Having previously shared a vision for Adirondack telecommuting, my plan this week is to describe the current state of broadband and telecommuting in the park in some detail and then point towards the future, laying out a handful of important issues related to its long-term viability.
That plan has gotten a big boost from the readers of the Almanack. A number of you wrote in to illustrate the current state of telecommuting far better than I could have, in comments written in response to last to last week’s Dispatch. They were wonderful, revealing that while telecommuting in the Adirondacks is not commonplace, there is no question that its future is already here, thanks to these pioneer Wild Workers (this label, after the suggestion of a reader, is perfect for the situation, plus it is kind of charming). Choosing to live in the Adirondacks while working elsewhere is something that is happening right now. That fact should give a big shot of optimism to those who worry about the economy of the park.
In order to understand the current environment I have been fortunate enough to have had wonderful conversations over the last few weeks with some of the movers and shakers who are at the forefront of shaping a wired Adirondack future. In particular I need to credit and thank Dave Mason of the Adirondack Futures Project, Dave Wolff of ADK Action and Dr. Diane Litynski, Director of the Business Management and Entrepreneurship Studies program at Paul Smiths College. Each of them gave me a wealth of information.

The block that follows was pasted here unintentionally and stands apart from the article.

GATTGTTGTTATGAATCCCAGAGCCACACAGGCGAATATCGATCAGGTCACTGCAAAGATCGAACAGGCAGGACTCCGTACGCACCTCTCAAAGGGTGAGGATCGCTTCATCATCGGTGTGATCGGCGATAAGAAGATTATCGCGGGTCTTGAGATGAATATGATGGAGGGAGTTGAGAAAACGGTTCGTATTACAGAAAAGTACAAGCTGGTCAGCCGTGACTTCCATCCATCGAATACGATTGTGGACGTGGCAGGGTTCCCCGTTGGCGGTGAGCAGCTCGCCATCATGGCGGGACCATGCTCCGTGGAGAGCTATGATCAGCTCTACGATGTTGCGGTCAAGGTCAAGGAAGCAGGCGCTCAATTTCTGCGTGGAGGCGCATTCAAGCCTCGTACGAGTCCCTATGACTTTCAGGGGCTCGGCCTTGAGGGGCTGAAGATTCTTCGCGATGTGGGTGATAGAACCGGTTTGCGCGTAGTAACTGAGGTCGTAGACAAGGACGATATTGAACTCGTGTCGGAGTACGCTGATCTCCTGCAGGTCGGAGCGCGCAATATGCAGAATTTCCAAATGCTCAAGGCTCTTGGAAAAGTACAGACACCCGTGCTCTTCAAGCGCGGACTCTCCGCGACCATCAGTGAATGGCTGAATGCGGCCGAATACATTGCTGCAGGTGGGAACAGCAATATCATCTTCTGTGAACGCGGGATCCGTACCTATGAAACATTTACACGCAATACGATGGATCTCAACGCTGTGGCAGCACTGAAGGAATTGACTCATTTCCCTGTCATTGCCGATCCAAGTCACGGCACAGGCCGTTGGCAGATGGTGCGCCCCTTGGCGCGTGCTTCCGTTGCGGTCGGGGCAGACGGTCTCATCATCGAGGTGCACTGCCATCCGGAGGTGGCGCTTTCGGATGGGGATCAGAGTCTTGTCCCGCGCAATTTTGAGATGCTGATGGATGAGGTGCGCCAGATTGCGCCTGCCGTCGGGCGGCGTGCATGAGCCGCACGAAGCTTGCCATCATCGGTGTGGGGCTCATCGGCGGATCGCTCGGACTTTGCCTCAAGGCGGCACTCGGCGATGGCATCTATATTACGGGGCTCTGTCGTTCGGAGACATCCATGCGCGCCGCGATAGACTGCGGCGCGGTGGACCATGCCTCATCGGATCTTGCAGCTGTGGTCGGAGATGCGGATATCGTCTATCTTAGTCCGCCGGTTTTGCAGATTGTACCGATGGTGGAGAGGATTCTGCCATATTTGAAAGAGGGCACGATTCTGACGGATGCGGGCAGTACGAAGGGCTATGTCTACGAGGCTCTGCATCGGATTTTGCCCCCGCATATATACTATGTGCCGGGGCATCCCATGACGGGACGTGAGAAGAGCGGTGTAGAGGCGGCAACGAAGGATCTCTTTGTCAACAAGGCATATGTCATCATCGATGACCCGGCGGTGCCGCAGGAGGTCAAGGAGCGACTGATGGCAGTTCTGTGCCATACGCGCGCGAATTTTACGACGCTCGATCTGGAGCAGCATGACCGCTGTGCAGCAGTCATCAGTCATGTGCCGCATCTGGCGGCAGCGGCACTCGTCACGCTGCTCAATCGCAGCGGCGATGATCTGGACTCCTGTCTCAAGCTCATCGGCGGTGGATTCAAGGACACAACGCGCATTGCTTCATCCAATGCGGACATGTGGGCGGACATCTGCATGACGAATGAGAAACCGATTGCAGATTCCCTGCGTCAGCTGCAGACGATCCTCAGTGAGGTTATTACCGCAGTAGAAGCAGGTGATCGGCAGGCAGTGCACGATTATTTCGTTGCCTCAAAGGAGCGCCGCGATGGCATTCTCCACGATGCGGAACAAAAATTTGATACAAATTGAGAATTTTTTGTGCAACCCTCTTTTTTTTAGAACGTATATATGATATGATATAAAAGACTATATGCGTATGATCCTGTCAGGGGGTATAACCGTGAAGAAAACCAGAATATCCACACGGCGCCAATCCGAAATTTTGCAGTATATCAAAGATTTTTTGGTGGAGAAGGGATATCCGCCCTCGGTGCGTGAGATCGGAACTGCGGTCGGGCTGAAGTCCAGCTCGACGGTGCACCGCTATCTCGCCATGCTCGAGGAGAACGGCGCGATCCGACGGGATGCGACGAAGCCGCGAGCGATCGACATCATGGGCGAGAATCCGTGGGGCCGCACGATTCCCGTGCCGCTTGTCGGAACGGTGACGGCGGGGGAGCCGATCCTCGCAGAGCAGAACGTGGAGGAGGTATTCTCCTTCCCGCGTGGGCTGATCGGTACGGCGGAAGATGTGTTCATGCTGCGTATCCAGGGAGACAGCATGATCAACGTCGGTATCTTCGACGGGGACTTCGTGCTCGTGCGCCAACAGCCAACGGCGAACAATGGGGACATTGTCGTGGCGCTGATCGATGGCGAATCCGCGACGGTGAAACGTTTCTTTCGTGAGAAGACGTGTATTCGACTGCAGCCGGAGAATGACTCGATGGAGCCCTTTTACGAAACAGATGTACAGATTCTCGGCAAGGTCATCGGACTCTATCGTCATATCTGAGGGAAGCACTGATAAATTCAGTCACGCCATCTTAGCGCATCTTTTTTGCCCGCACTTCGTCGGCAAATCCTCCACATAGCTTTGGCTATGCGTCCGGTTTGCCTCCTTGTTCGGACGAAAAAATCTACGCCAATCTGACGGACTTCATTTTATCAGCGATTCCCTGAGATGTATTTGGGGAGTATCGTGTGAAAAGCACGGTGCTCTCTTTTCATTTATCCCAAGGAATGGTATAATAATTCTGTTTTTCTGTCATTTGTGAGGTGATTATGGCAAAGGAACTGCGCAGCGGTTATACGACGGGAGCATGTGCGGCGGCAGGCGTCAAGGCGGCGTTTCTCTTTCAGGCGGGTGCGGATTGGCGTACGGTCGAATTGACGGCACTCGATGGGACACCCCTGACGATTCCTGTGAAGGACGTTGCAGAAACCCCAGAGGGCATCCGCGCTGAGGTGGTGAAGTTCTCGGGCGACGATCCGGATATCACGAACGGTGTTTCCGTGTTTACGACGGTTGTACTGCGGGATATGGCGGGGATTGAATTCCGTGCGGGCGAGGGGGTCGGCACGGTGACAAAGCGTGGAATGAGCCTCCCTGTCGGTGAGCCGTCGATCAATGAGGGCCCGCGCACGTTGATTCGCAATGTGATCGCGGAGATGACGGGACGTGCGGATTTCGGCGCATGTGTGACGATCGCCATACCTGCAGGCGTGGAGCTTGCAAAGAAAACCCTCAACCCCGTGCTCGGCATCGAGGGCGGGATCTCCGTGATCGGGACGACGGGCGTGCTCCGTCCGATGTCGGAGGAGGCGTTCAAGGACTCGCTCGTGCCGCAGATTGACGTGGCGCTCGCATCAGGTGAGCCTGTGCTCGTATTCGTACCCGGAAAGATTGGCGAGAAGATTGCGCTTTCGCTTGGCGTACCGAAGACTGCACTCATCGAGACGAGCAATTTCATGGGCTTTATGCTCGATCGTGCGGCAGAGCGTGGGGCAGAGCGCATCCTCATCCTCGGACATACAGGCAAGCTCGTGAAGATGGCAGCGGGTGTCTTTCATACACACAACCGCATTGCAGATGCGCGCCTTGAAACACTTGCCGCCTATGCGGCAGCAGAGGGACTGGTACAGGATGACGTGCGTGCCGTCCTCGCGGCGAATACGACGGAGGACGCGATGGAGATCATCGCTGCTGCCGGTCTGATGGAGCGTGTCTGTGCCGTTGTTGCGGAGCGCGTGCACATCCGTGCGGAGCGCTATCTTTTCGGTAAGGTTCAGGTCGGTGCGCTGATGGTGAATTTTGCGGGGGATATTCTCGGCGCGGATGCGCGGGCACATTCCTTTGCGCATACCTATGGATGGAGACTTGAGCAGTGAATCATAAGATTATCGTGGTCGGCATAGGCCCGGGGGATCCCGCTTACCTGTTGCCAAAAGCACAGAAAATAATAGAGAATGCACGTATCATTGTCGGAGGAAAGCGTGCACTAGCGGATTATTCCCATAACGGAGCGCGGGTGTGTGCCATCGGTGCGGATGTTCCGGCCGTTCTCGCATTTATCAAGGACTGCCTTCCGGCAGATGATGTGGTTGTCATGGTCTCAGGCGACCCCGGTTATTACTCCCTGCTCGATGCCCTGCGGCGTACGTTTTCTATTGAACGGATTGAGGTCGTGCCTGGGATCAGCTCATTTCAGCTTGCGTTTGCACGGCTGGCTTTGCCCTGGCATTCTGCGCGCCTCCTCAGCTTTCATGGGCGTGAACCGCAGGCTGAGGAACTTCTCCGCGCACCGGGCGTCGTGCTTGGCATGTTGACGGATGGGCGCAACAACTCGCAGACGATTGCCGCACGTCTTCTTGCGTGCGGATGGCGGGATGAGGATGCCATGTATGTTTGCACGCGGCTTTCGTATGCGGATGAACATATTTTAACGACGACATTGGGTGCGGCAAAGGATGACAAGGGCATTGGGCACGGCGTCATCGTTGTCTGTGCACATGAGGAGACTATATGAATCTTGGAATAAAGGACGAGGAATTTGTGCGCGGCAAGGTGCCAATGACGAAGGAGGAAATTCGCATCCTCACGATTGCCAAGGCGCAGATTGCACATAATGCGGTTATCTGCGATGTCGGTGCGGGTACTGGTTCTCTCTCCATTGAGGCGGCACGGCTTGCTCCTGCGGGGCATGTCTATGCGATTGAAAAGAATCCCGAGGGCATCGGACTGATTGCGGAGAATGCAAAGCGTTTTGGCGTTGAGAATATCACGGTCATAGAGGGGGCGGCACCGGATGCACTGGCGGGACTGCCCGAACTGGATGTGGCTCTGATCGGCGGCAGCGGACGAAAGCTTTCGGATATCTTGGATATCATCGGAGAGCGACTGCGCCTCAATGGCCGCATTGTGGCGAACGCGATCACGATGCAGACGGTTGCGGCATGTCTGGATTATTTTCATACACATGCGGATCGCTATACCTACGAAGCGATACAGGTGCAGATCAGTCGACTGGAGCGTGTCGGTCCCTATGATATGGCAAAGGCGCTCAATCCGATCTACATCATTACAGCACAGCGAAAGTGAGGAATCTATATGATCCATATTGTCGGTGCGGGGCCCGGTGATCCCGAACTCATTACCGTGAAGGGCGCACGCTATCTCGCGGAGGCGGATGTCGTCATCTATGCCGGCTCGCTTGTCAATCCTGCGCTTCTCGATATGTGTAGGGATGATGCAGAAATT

These professionals and others give the Adirondacks a leg up in the competition to build an ideal environment for telecommuting. Without naming names, some of the Information Technology movers and shakers in the region have world-class credentials and could work or live anywhere in the world. The fact that they choose to live in the park and actively use their skills for the betterment of our communities, often as volunteers, is a clear testament to the allure of the very balance between wilderness and civilized livability that these Dispatches have been promoting. I think it is important for skeptical or uninformed readers to understand the significance of this kind of professional sophistication and dedication being present right here in the North Country.
The current state of affairs is in a period of rapid evolution. Until recently telecommuting pioneers in the Adirondacks have been working from an Internet infrastructure which has been scant in the park as a whole. Phone and cable companies have penetrated many of the hamlets where cable and DSL services are available. In less dense areas outside of hamlets it is not cost-effective to provide any sort of broadband services so dial-up connection has been the only option. Cell phone based service is expanding in the park but as we all know it remains spotty, unreliable and not terribly fast.